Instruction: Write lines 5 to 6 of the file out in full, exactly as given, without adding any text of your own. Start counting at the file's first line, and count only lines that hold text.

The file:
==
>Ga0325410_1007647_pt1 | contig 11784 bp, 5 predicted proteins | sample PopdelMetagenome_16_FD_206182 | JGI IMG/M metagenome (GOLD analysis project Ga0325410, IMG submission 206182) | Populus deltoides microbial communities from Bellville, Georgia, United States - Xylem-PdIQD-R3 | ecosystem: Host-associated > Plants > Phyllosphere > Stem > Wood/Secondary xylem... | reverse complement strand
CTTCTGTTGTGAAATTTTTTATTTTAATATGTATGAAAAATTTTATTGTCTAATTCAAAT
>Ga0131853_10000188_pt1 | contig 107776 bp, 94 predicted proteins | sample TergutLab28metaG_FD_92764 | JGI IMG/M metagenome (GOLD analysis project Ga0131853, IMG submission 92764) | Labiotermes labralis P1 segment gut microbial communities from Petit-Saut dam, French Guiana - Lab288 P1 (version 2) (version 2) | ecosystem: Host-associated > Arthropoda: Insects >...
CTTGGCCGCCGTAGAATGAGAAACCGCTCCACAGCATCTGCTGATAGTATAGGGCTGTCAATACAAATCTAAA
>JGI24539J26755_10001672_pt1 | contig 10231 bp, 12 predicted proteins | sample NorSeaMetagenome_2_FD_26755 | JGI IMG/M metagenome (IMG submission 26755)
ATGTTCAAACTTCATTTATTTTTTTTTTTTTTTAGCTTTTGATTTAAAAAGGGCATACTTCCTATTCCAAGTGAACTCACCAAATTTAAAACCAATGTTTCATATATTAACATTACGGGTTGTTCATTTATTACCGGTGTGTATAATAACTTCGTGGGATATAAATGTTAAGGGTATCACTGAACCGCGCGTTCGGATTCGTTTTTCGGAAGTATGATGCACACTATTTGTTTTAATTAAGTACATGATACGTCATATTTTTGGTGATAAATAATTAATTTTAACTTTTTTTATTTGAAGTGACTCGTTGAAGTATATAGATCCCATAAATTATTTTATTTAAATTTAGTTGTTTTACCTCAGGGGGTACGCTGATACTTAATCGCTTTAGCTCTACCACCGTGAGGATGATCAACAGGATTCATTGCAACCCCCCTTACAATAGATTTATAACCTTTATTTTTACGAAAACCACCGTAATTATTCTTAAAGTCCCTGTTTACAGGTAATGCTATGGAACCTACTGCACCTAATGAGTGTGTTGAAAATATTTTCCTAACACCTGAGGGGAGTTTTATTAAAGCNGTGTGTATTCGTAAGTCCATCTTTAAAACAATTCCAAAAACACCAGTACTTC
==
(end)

>JGI24539J26755_10001672_pt1 | contig 10231 bp, 12 predicted proteins | sample NorSeaMetagenome_2_FD_26755 | JGI IMG/M metagenome (IMG submission 26755)
ATGTTCAAACTTCATTTATTTTTTTTTTTTTTTAGCTTTTGATTTAAAAAGGGCATACTTCCTATTCCAAGTGAACTCACCAAATTTAAAACCAATGTTTCATATATTAACATTACGGGTTGTTCATTTATTACCGGTGTGTATAATAACTTCGTGGGATATAAATGTTAAGGGTATCACTGAACCGCGCGTTCGGATTCGTTTTTCGGAAGTATGATGCACACTATTTGTTTTAATTAAGTACATGATACGTCATATTTTTGGTGATAAATAATTAATTTTAACTTTTTTTATTTGAAGTGACTCGTTGAAGTATATAGATCCCATAAATTATTTTATTTAAATTTAGTTGTTTTACCTCAGGGGGTACGCTGATACTTAATCGCTTTAGCTCTACCACCGTGAGGATGATCAACAGGATTCATTGCAACCCCCCTTACAATAGATTTATAACCTTTATTTTTACGAAAACCACCGTAATTATTCTTAAAGTCCCTGTTTACAGGTAATGCTATGGAACCTACTGCACCTAATGAGTGTGTTGAAAATATTTTCCTAACACCTGAGGGGAGTTTTATTAAAGCNGTGTGTATTCGTAAGTCCATCTTTAAAACAATTCCAAAAACACCAGTACTTC